My most recent visit to Provence, France, in November of 2010 was shocking and very discouraging. I have worked with the growers in France, planting, harvesting, and distilling over the past 25 years, and have never seen anything so devastating.
As I drove into the Simiane Valley, my heart felt like it was stuck in my throat. All the lavender fields were dug up and gone; and the hybrid and cloned lavender was 40 percent dead.
As I arrived at my farm, a knot like a 100-pound lead ball filled my stomach as I walked through the lavender fields we had planted five and seven years earlier with our distributors. I had not been to our farm for two years, and I could hardly believe my eyes.
Jean-Noel Landel, who has been my partner in France for many years and is currently the manager of the Young Living farm in Simiane, had reported to me over the last couple of years that the lavender was dying, but until I saw the fields, it hadn’t become a reality. When I saw that 90 percent of all the lavender was dead, I knew I was faced with a major decision.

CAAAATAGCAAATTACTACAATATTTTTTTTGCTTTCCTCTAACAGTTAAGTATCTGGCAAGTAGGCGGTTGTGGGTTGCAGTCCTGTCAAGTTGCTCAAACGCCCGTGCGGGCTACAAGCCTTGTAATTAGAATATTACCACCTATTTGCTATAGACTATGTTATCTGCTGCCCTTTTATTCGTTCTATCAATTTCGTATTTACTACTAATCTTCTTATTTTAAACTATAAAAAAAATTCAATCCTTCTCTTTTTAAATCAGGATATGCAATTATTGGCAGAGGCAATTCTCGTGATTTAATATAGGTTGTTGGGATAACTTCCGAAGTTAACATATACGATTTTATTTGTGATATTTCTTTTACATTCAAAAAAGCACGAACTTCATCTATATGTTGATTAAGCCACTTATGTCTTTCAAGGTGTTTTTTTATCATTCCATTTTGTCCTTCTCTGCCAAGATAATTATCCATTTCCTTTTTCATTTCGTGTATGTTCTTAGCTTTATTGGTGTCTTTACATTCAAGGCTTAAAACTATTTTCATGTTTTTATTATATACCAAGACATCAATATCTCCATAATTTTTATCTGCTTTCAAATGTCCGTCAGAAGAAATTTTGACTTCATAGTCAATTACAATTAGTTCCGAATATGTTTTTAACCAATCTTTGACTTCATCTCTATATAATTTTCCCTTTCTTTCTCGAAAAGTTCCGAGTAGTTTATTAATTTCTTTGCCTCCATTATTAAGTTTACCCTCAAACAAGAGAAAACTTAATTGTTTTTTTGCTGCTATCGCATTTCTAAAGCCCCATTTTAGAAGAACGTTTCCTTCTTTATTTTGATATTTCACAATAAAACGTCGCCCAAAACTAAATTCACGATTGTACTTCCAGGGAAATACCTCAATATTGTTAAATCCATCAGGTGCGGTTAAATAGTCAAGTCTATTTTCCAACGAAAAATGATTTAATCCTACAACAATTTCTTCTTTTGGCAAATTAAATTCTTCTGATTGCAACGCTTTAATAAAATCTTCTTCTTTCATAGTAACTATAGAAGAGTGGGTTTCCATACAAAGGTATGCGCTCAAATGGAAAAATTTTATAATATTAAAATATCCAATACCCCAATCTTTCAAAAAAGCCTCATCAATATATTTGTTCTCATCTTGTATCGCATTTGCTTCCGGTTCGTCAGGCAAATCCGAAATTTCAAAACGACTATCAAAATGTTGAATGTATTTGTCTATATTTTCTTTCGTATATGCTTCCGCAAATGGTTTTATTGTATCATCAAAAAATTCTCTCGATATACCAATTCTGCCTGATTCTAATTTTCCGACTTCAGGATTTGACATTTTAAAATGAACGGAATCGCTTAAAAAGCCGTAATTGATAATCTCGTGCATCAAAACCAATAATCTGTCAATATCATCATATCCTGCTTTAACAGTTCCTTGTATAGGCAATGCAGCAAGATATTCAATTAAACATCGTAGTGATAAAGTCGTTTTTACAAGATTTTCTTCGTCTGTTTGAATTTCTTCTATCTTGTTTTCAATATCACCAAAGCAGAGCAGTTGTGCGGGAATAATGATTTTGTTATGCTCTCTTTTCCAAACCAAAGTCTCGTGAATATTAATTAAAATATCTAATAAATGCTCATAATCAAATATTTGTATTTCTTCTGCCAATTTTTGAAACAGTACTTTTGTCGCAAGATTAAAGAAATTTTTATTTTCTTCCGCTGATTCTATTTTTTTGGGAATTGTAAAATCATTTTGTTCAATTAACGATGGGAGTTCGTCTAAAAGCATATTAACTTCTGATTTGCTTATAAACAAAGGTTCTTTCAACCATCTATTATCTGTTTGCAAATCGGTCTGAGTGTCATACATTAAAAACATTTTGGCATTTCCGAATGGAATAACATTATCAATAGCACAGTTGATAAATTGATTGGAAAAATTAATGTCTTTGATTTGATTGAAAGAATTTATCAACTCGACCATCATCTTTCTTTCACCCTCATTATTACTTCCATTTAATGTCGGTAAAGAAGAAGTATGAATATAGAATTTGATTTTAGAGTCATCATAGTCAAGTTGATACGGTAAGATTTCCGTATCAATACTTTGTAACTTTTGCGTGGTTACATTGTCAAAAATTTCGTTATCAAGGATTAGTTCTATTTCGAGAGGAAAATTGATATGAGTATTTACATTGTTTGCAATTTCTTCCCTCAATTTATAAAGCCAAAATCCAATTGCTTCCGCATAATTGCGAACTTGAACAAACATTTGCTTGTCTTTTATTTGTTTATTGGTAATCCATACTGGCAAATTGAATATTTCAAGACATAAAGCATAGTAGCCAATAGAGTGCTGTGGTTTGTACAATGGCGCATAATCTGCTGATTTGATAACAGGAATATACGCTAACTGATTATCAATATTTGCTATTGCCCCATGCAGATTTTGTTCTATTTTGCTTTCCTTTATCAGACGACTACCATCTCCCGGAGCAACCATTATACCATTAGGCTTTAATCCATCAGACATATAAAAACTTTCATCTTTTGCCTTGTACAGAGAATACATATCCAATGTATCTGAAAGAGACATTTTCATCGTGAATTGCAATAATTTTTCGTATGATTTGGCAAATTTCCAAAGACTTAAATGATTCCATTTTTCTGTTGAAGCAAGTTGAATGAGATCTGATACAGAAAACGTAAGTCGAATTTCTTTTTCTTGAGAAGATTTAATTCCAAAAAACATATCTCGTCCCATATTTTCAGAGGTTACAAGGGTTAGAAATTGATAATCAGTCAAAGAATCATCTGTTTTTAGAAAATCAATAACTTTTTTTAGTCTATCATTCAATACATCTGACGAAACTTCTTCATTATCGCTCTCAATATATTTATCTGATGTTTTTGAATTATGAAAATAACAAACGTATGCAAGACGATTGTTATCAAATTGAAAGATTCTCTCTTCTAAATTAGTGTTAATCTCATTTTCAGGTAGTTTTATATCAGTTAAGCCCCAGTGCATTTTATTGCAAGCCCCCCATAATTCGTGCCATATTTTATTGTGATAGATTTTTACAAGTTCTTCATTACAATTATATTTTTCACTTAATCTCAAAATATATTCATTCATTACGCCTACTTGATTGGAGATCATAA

In addition to the lavender, we had also always maintained a two-hectare field of Lavandin super for our Purification blend. As I walked the field, I saw that 40 percent of those plants were dead as well. In 2009 our fields produced 68 kilos of Lavandin super and 60 kilos of lavender (Lavandula angustifolia), and in 2010 they produced 58 kilos of super and no lavender.
Jean Marie, a large lavender grower, who we have contracted for the last eight years to do the cultivating, planting, and harvesting of our farm, along with many other farmers, lost all of his lavender and 40 percent of his lavandin as well.
A farmer can experience no greater pain than to have crop failure. As I walked back to the car and sat down, the words of Mr. Henri Viaud over 20 years ago resounded loudly in my head. “Mr. Young, you will see the day come that if you do not grow it, you won’t have it!” He predicted in 1993 that the lavender would die.
We’re fortunate at Young Living that we have our farms in Utah and Idaho, where our lavender is growing strong and healthy.